Learning to cook, of course, is learning to cook what’s in front of you. CSAs require improvisation—and remaining undaunted by a box of mostly beet greens, radishes, and peas. But they also offer a rich experience of seasonal flux and abundance as nothing else short of vegetable gardening does. And they can get you out of a meal-planning rut, especially if you try to sit down to dinner at home as often as possible—the route to happiness and good health, as we are constantly told. “If you buy local food in season, meals will vary without planning and effort,” Nina Planck, who grew up on a Virginia farm, promises in her new Real Food. It’s a lesson easily taken to heart at the height of the summer’s abundance—one that might even linger as the days grow short.

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Corby Kummer is a senior editor of The Atlantic. More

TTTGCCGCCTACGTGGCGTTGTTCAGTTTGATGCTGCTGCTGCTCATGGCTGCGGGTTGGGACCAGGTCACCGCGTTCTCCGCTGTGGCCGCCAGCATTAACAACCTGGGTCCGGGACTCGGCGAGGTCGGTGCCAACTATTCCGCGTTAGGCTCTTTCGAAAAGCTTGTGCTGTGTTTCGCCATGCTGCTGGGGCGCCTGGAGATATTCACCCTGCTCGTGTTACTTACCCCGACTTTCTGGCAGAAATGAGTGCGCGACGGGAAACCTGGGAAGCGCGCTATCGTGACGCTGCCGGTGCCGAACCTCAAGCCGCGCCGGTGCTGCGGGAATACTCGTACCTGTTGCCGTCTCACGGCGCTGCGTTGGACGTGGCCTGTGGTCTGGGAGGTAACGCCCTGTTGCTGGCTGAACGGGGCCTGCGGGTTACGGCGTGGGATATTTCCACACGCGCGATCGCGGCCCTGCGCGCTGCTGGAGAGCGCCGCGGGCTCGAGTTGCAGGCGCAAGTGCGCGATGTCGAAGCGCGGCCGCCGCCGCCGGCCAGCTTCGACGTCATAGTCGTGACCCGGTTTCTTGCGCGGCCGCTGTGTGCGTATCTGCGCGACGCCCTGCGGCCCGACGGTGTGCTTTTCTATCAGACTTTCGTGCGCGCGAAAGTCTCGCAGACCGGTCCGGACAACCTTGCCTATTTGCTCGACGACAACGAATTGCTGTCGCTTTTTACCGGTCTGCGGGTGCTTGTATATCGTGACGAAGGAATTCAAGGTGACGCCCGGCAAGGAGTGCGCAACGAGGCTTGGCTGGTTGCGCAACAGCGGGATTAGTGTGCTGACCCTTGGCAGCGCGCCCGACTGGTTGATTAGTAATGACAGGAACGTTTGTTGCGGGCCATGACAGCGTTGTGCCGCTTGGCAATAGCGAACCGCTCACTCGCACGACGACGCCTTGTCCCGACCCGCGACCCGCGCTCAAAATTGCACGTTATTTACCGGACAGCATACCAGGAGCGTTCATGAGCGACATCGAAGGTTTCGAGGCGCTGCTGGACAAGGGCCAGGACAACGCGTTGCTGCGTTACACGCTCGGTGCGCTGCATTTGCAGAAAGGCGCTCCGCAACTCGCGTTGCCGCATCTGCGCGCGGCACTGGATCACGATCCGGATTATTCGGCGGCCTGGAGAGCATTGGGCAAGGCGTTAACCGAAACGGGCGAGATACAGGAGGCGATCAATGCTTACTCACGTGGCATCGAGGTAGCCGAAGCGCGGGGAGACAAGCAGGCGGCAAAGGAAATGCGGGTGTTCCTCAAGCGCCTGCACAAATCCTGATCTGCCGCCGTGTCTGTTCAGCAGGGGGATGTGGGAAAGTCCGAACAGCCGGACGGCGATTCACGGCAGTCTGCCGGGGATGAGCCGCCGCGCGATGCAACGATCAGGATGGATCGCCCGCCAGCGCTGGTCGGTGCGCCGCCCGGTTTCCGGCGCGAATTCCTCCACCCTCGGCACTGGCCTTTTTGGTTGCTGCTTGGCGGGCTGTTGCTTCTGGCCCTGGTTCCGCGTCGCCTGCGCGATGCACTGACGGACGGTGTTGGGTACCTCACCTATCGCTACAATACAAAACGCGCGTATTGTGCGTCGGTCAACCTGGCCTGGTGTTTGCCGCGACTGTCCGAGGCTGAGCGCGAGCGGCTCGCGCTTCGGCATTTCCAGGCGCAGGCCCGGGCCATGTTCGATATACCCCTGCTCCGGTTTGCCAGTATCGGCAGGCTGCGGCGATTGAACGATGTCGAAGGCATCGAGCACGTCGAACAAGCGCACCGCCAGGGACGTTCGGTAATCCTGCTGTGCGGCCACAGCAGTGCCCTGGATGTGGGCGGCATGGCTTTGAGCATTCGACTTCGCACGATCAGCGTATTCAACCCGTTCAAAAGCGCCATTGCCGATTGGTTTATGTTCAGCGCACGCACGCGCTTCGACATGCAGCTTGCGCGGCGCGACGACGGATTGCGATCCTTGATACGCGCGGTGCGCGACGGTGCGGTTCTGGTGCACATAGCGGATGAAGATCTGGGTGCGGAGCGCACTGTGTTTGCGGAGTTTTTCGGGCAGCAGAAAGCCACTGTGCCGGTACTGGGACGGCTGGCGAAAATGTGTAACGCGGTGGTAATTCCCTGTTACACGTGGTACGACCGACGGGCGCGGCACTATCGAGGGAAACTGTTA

Corby Kummer's work in The Atlantic has established him as one of the most widely read, authoritative, and creative food writers in the United States. The San Francisco Examiner pronounced him "a dean among food writers in America." Julia Child once said, "I think he's a very good food writer. He really does his homework. As a reporter and a writer he takes his work very seriously." Kummer's 1990 Atlantic series about coffee was heralded by foodies and the general public alike. The response to his recommendations about coffees and coffee-makers was typical--suppliers scrambled to meet the demand. As Giorgio Deluca, co-founder of New York's epicurean grocery Dean & Deluca, says: "I can tell when Corby's pieces hit; the phone doesn't stop ringing." His book, The Joy of Coffee, based on his Atlantic series, was heralded by The New York Times as "the most definitive and engagingly written book on the subject to date." In nominating his work for a National Magazine Award (for which he became a finalist), the editors wrote: "Kummer treats food as if its preparation were something of a life sport: an activity to be pursued regularly and healthfully by knowledgeable people who demand quality." Kummer's book The Pleasures of Slow Food celebrates local artisans who raise and prepare the foods of their regions with the love and expertise that come only with generations of practice. Kummer was restaurant critic of New York Magazine in 1995 and 1996 and since 1997 has served as restaurant critic for Boston Magazine. He is also a frequent food commentator on television and radio. He was educated at Yale, immediately after which he came to The Atlantic. He is the recipient of five James Beard Journalism Awards, including the MFK Fisher Distinguished Writing Award.